DALOA-As the spooked elephant starts to run, the vet pulls the trigger. Just a few minutes later the huge beast slumps to the floor unconscious, ready for Ivory Coast’s first elephant relocation.

These hunters are not interested in the elephant’s ivory. Instead, they want to protect people from the animal - and vice-versa - around Daloa, a town in the centre of the country where humans and elephants have recently come into conflict. This is because the animals’ local habitat, the Marahoue national park, has been eaten away bit by bit by agriculture.

“The forest was devastated and the animals fled the park,” said Ibo Nahonain, head of Tapeguhe village just outside Daloa. “Gradually they came here.” Life with the five-tonne beasts has its upsides and downsides. “Sometimes they come within 100 metres of the village and everyone goes out to have a look at them,” said Nahonain. “But the women and children who have to go out to the fields go with fear in their hearts.”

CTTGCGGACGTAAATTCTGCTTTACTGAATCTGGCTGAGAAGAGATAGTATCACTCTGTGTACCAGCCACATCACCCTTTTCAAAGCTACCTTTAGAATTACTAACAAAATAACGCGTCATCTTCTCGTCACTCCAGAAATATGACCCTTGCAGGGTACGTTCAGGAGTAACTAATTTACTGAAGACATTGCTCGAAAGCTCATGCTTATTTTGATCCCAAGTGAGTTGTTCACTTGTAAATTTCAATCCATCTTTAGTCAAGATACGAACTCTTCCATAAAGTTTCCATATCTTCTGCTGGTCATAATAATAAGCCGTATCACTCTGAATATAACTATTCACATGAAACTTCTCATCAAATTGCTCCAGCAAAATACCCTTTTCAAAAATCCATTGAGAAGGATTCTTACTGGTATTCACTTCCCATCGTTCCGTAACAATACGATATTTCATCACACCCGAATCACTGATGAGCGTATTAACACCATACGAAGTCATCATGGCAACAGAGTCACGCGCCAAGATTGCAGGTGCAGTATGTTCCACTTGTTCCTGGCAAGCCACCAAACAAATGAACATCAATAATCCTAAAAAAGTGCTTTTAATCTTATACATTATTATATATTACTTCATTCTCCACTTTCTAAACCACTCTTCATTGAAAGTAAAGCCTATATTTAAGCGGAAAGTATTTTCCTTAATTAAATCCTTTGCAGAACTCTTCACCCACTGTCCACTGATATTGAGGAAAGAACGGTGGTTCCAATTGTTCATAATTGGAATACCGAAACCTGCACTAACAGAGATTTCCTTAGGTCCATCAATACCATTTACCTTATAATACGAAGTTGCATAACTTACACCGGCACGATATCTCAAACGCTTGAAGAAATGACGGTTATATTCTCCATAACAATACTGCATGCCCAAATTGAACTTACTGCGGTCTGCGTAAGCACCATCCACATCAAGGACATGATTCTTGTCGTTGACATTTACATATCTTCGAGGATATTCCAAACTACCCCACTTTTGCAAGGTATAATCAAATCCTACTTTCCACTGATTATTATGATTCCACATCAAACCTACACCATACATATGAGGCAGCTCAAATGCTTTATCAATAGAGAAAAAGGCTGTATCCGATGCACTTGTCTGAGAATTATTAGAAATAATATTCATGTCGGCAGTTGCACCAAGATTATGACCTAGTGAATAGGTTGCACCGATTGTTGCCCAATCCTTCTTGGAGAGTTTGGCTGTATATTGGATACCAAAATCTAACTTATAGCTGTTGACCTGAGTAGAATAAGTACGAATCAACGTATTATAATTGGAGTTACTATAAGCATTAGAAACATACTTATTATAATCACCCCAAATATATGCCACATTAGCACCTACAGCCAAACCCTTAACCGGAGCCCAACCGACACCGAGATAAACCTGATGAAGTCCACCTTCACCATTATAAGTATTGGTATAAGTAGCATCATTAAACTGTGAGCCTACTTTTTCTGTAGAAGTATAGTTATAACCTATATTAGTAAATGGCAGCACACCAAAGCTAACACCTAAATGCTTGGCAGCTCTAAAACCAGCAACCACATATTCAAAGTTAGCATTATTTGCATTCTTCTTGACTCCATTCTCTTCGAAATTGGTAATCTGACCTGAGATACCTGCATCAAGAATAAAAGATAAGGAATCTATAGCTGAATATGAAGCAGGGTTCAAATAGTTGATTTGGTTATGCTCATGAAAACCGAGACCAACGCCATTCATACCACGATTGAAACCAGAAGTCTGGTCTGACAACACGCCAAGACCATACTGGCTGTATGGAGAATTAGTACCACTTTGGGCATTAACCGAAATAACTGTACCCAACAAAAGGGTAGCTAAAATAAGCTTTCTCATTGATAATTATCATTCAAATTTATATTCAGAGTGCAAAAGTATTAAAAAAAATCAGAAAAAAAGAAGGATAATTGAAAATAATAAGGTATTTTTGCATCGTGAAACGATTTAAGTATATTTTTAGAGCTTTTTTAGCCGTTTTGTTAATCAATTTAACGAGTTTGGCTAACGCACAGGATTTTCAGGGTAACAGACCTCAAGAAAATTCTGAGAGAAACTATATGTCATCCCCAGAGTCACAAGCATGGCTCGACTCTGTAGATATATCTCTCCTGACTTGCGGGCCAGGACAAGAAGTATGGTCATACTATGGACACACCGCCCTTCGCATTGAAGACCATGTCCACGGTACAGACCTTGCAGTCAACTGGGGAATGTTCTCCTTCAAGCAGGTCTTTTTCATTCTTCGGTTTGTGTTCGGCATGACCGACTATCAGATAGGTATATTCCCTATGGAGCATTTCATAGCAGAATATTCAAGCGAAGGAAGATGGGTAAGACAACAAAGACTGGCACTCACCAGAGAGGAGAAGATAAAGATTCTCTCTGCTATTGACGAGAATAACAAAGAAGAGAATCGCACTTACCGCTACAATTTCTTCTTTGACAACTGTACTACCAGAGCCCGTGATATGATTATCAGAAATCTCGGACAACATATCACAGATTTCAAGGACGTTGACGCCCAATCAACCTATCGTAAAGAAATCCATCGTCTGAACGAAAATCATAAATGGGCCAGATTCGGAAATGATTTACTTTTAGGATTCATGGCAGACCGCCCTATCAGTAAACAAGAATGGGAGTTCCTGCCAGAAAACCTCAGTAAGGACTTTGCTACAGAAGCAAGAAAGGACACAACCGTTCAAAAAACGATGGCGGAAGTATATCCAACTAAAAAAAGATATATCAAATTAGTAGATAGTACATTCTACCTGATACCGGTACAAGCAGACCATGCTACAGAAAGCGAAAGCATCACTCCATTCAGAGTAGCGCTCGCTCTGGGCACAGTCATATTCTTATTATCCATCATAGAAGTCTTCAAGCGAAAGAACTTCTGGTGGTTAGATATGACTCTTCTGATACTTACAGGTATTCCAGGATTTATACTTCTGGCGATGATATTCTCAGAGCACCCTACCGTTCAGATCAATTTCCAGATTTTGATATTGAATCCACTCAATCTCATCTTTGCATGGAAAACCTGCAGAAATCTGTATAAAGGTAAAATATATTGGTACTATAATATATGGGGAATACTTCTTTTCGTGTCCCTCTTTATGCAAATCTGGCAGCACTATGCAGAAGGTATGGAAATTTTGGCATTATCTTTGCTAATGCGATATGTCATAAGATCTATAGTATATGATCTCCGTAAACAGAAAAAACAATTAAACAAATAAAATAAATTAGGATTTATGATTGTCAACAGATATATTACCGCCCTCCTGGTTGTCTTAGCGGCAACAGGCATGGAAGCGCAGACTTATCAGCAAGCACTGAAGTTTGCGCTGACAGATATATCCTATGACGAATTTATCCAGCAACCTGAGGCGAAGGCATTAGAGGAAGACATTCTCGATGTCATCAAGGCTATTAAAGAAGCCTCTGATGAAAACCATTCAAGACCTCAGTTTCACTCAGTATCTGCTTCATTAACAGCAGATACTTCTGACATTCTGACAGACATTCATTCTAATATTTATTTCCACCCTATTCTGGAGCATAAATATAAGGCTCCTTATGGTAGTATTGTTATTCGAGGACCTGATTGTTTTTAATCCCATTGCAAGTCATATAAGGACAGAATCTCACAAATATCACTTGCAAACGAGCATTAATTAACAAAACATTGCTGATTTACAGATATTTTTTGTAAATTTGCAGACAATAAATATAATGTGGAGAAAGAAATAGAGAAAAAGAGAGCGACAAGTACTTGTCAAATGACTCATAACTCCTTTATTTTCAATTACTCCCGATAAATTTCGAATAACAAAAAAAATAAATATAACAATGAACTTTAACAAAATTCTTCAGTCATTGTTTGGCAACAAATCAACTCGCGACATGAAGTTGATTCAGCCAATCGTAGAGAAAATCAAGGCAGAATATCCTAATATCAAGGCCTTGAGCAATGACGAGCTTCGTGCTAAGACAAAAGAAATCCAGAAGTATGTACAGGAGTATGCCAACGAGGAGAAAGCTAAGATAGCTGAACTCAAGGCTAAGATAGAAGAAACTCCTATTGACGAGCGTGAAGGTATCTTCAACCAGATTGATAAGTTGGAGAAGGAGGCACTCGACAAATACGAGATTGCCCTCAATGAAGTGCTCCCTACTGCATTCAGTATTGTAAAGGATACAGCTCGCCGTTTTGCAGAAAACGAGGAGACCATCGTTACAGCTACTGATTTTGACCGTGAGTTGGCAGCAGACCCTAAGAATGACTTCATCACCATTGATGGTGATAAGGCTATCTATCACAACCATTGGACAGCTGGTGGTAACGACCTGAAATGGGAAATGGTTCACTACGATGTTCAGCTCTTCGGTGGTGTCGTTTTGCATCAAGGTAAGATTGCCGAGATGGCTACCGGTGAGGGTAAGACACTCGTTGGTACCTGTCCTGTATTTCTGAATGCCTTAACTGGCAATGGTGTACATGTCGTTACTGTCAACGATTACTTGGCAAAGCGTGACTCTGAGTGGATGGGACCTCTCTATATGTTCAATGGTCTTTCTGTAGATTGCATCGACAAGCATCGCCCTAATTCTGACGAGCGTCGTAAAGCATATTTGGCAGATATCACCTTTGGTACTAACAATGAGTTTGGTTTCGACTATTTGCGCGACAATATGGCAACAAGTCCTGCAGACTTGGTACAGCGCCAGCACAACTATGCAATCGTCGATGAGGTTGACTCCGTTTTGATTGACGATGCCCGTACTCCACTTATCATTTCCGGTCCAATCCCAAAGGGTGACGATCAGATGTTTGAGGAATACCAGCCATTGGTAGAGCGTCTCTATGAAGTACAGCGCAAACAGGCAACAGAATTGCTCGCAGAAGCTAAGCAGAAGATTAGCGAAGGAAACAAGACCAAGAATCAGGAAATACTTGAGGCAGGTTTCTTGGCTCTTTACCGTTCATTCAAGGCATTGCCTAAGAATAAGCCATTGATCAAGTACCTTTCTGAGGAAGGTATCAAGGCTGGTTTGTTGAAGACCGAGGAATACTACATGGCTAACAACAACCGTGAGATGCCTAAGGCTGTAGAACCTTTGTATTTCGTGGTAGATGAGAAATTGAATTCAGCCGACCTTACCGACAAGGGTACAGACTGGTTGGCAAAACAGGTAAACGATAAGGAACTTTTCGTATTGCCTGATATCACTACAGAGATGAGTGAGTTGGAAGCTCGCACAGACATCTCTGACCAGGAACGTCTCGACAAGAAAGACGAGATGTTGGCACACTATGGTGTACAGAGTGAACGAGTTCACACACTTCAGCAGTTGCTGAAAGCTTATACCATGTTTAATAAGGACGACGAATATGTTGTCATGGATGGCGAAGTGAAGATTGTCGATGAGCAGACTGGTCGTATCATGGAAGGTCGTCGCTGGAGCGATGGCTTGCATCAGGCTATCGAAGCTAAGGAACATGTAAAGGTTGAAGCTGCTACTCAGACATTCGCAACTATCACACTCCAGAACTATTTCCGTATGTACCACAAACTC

Three people have died, trampled by elephants, and others have been injured, while the animals also destroy the villagers’ crops. “They came three days in a row,” said Aristide Sery Brito. “They spoiled my cocoa plants and my banana plants, and devastated some of my yams.” It became clear that one of the area’s two groups of occupants would have to leave, and the government decided to resettle the animals in the Azagny national park, 20,000 hectares of virgin forest 400 kilometres (250 miles) to the south of Daloa.

“In moving this herd of elephants we are acting as conservationists. At the same time, we are ensuring the wellbeing and safety of the population,” said Elvire-Joelle Mailly, director of wildlife at the ministry for forests and water. Ivory Coast used to be home to thousands of elephants, but their numbers have dwindled to barely a few hundred, according to the government.